|UK Students, EU Students, International Students
|Funding for this position is open to UK applicants and the 3.5 years studentship will start in October 2024.
|28th November 2023
|28th February 2024
A fully funded 3.5 years PhD position in the field of experimental nanoscience at surfaces and molecular imaging of conjugated polymers is available in the group of Prof. Giovanni Costantini at the University of Birmingham.
About the research: Conjugated polymers are gaining popularity as substitutes for inorganic semiconductors in advanced devices due to their tuneable chemical structures, low cost, flexibility, and biocompatibility. They find applications in various fields, from organic photovoltaics and thermoelectrics, to (bio)medical devices and neuromorphic computing. Since traditional polymerisation methods typically involve environmentally harmful processes, greener alternatives are strenuously researched, and arylation polymerisation (DArP) stands out for its simplicity, cost-effectiveness and lower toxicity. However, DArP often results in polymers with increased structural defects, impacting performance. Identifying and understanding these defects is crucial for refining DArP synthesis. Current methods rely on inefficient trial and error due to the difficulty of characterising these defects using traditional analytical techniques.
About the project: The Costantini Lab has Lab has recently demonstrated that by combining electrospray deposition (ESD) with scanning tunnelling microscopy (STM) it is possible to deposit intact conjugated polymers in ultrahigh vacuum (UHV) and to acquire unprecedented sub-molecular resolved images. This breakthrough started a transformative new approach for the characterisation of conjugated polymers leading, for the first-time, to a molecular-scale characterisation of these functional macromolecules (e.g. Sci. Adv., 2018; Adv. Mater., 2020; JACS, 2021; ACS Nano, 2022; Adv. Funct. Mater., 2023). In this project, the ESD-STM technique will be applied to study DArP conjugated polymers in order to determine the precise sequence of their backbones, to identify structural defects and their possible statistical correlations, to establish the polymer assembly patterns and to acquire the polymer mass distribution. Since this type of information cannot be achieved with any other present analytical technique, this project has the potential to deliver pioneering results of high fundamental and applied impact.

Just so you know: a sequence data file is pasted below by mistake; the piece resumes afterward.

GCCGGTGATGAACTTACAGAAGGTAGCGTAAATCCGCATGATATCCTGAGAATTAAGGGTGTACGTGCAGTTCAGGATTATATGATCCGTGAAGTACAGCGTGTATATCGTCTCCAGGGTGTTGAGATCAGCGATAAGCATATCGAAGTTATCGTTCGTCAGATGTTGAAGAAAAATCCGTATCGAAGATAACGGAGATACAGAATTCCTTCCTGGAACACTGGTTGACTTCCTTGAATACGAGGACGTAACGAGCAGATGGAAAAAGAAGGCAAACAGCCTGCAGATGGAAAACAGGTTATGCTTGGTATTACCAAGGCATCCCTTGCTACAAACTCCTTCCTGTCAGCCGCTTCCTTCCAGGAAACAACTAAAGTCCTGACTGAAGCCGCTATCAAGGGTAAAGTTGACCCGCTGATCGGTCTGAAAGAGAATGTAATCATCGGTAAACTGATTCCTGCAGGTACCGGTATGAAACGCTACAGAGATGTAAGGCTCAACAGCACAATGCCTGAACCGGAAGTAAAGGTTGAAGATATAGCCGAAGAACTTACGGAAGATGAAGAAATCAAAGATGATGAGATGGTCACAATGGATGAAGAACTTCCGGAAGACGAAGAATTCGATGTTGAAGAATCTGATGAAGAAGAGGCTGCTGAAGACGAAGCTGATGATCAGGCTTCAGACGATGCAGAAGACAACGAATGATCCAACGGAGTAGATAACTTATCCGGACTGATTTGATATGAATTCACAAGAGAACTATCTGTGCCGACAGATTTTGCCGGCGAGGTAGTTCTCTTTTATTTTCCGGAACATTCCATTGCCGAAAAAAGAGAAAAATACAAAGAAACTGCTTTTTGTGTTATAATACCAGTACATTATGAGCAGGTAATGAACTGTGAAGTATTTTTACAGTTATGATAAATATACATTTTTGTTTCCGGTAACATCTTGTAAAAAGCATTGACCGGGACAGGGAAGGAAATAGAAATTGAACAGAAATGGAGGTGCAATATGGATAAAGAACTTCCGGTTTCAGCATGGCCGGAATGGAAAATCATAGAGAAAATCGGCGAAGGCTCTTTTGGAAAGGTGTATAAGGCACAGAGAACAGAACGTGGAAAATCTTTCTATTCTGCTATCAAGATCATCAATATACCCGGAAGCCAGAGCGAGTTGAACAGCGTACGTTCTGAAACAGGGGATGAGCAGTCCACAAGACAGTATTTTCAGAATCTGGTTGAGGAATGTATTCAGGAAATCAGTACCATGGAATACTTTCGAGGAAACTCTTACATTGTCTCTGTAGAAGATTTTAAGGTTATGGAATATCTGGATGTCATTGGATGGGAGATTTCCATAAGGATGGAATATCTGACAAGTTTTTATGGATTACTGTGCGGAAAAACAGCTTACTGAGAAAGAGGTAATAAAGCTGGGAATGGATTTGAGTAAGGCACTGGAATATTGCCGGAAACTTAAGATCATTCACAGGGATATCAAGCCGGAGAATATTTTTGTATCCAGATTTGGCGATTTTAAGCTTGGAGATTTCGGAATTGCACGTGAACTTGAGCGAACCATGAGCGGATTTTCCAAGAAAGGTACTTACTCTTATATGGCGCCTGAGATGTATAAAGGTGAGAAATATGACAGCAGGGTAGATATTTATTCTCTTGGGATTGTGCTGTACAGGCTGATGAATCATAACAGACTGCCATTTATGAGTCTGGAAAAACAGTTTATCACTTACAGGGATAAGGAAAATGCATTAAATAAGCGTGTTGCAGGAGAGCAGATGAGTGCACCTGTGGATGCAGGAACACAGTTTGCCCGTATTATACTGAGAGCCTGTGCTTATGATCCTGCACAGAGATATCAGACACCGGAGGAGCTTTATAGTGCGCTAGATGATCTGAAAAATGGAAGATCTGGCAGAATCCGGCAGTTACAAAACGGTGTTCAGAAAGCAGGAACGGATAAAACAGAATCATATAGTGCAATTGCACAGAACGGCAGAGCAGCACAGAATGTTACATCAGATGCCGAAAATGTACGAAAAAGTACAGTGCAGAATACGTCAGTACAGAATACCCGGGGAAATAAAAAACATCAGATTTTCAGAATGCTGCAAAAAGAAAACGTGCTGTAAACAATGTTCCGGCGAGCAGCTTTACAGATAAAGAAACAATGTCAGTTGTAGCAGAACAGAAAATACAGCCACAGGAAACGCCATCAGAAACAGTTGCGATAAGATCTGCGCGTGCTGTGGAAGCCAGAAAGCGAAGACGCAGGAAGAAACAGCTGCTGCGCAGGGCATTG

What we offer: The successful candidate will have access to a unique ESD-STM equipment to perform world-leading research. They will learn how to operate state-of-the-art sophisticated experimental setups working closely with senior researchers and experts in the field. They will be fully embedded into the highly collaborative and interdisciplinary research environment of the Costantini Lab. Their work will be firmly rooted in experimental nanoscience at surfaces but will ultimately be directly applied in the design of greener and more functional advanced electronic materials. The project will be in collaboration with world leading synthetic groups at the University of Cambridge (UK), University of Oxford (UK), Chemnitz University of Technology (Germany), Princeton University (USA) and Georgia Tech (USA).
Who we are looking for: Motivated students are welcome from various backgrounds, including physics, chemistry, engineering, and material science. However, we are particularly interested in applications from students with a strong preference for hands-on experimental work, not shy of operating, optimising (and sometimes repairing) complex experimental instruments involving mechanical, electronic and vacuum technology and know-how. A strong drive and curiosity for understanding the deep origins of physical and chemical processes and phenomena is essential. Applicants with previous experience in scanning probe microscopy and/or surface science are particularly welcome.
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